New Paradigms Forum
December 12, 2009
by Christopher Ford
There was no small irony to have President Obama receive the Nobel Peace Prize for doing nothing yet – an award the Norwegians freely admit was intended merely to encourage great things – by proclaiming in the first breaths of his speech that "[o]ur actions matter." Actions do indeed matter, though they appear not to matter as much to the Nobel Committee as one might have expected.
Nevertheless, precisely because actions are important, it is fascinating to read President Obama's speech, for his receipt of the prize came only days after his agonized and belated decision to send an additional 30,000 troops to fight in Afghanistan. This near-coincidence forced him to engage in a very delicate dance: he had to explain why it made sense to honor the most prominent war-fighter in the world today with a Peace Prize previously awarded to the XIVth Dalai Lama, Mother Theresa, and Martin Luther King, Jr.
In this regard, the speech presented both a challenge and a great opportunity. In one sense, it should not have been hard for President Obama to make the case that using violent force on the international stage is not always to be against peace – and indeed, that peace sometimes requires recourse to arms. This basic truth is a bedrock principle of statesmanship, and ought to have been easy to understand for any serious audience in the capital of a country that was forcibly rescued from Nazi tyranny and thereafter kept safe by a U.S. military alliance against Soviet tyranny for over half a century.
It is thus a bit disheartening that the president had to spend so much time, in his speech, offering a fairly elementary defense of just war doctrine. Don't get me wrong: he was right to do so, and it is good that he did. The Nobel audience, to their discredit, needed to hear a moral defense of principled muscularity in international affairs, for such views are badly out of fashion these days. They should not have needed to be told that "[i]nstruments of war do have a role to play in preserving the peace" and that "any head of state" must "reserve the right to act unilaterally if necessary to defend [his] nation." But need to hear this they do. Kudos to the president for making such points, therefore, especially upon the occasion of this embarrassingly aspirational prize.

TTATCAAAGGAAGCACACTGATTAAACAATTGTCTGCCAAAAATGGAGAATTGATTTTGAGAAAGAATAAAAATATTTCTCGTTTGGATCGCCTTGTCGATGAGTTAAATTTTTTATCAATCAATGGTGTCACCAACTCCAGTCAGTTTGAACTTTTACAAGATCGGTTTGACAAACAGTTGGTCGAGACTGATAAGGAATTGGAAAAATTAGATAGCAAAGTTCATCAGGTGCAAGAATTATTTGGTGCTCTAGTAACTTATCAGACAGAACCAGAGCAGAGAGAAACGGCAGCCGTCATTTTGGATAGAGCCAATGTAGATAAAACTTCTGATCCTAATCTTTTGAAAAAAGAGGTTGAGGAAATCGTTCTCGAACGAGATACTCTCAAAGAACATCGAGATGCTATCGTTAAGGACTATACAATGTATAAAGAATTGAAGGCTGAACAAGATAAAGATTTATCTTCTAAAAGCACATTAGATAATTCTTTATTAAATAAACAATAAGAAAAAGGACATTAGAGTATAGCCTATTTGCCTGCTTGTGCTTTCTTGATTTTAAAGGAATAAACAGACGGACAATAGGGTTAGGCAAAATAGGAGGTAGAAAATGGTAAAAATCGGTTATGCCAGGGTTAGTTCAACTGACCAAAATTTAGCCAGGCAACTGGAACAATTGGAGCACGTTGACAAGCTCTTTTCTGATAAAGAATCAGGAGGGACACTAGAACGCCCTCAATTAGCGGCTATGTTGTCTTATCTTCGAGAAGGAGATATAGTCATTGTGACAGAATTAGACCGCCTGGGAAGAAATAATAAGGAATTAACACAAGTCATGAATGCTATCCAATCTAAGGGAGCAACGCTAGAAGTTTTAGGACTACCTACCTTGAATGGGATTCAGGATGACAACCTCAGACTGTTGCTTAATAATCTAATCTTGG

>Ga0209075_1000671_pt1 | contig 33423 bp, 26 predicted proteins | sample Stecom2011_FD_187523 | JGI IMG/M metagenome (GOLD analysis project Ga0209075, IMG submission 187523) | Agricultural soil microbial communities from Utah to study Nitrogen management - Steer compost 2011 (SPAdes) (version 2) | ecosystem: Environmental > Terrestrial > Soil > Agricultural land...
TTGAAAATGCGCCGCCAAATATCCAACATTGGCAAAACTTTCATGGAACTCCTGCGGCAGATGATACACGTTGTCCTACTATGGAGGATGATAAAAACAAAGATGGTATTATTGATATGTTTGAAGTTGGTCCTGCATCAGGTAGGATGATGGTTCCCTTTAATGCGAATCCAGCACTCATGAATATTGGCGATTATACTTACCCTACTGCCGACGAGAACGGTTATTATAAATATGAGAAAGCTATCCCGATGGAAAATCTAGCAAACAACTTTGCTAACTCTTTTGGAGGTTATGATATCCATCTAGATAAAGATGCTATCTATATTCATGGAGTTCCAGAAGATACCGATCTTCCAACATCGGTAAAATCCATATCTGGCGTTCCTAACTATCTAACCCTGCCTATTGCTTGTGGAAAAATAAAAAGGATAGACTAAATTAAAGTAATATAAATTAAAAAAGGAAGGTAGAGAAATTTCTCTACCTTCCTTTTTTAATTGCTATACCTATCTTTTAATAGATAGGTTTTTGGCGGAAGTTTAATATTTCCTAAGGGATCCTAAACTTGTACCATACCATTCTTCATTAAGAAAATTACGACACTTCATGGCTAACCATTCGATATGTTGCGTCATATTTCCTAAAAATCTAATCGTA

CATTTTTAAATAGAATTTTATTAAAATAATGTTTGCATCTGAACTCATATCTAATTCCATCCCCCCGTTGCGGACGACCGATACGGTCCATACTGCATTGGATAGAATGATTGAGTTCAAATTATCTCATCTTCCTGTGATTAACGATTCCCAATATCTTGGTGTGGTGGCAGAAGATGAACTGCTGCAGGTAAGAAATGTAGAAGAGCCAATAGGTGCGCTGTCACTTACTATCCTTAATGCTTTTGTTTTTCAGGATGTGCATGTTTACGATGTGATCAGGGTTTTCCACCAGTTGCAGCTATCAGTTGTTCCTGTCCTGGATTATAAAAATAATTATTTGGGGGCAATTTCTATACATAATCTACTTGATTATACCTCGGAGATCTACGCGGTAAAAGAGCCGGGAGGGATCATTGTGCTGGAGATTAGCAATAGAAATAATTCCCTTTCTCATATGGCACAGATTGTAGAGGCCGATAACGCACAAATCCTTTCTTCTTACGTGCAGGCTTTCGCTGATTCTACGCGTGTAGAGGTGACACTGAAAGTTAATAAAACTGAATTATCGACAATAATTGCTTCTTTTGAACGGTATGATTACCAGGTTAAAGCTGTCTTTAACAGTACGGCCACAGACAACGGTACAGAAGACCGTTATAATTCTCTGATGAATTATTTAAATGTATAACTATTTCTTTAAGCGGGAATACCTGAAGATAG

All the same, President Obama's speech left me feeling uneasy. I am not referring to the fact that it contained some of his usual solipsisms – such as the legally confused but characteristically self-congratulatory boast that "I prohibited torture." (Actually, Congress did, years ago, in federal torture statutes. You can find such a prohibition, for instance, in section § 2340A(a) of Title 18 of the U.S. Code; it rather predates his inauguration.) Such flourishes are hardly news, and in any case the president's self-regard seems a bit less towering now that his approval ratings are below 50 percent at a remarkably early point in his first term.
Nor was I particularly bothered by the president's pledge to "seek a world without" nuclear weapons and to "work toward" disarmament. This is longstanding U.S. policy, with which I agree. If anything, by President Obama's standards, these disarmament comments were unusually cagey. Perhaps he is starting to think about how to explain the pending results of his Nuclear Posture Review, which may not look much like what he has worked so hard to encourage the disarmament community to expect.
What bothered me, instead, was the degree to which – in his defense of the idea that the availability of force, and the occasional resort to it, is a necessary component of moral statecraft – President Obama sounded as if he were not only trying to convince his audience but also struggling to convince himself. Perhaps I just read his words too closely, but some parts of the speech appeared to undercut the message of morally principled resolution that he sought to send.
As noted, I applaud President Obama's effort to explain to his European audience of the long tradition of just war thinking that is part of the proud heritage of European civilization. (If it took an American to remind Europeans of this, so be it.) He seemed, however, oddly ambivalent about this very tradition – and even surprised and somewhat confused by it – even when he was ostensibly trying to defend it in one of his most important foreign policy speeches to date.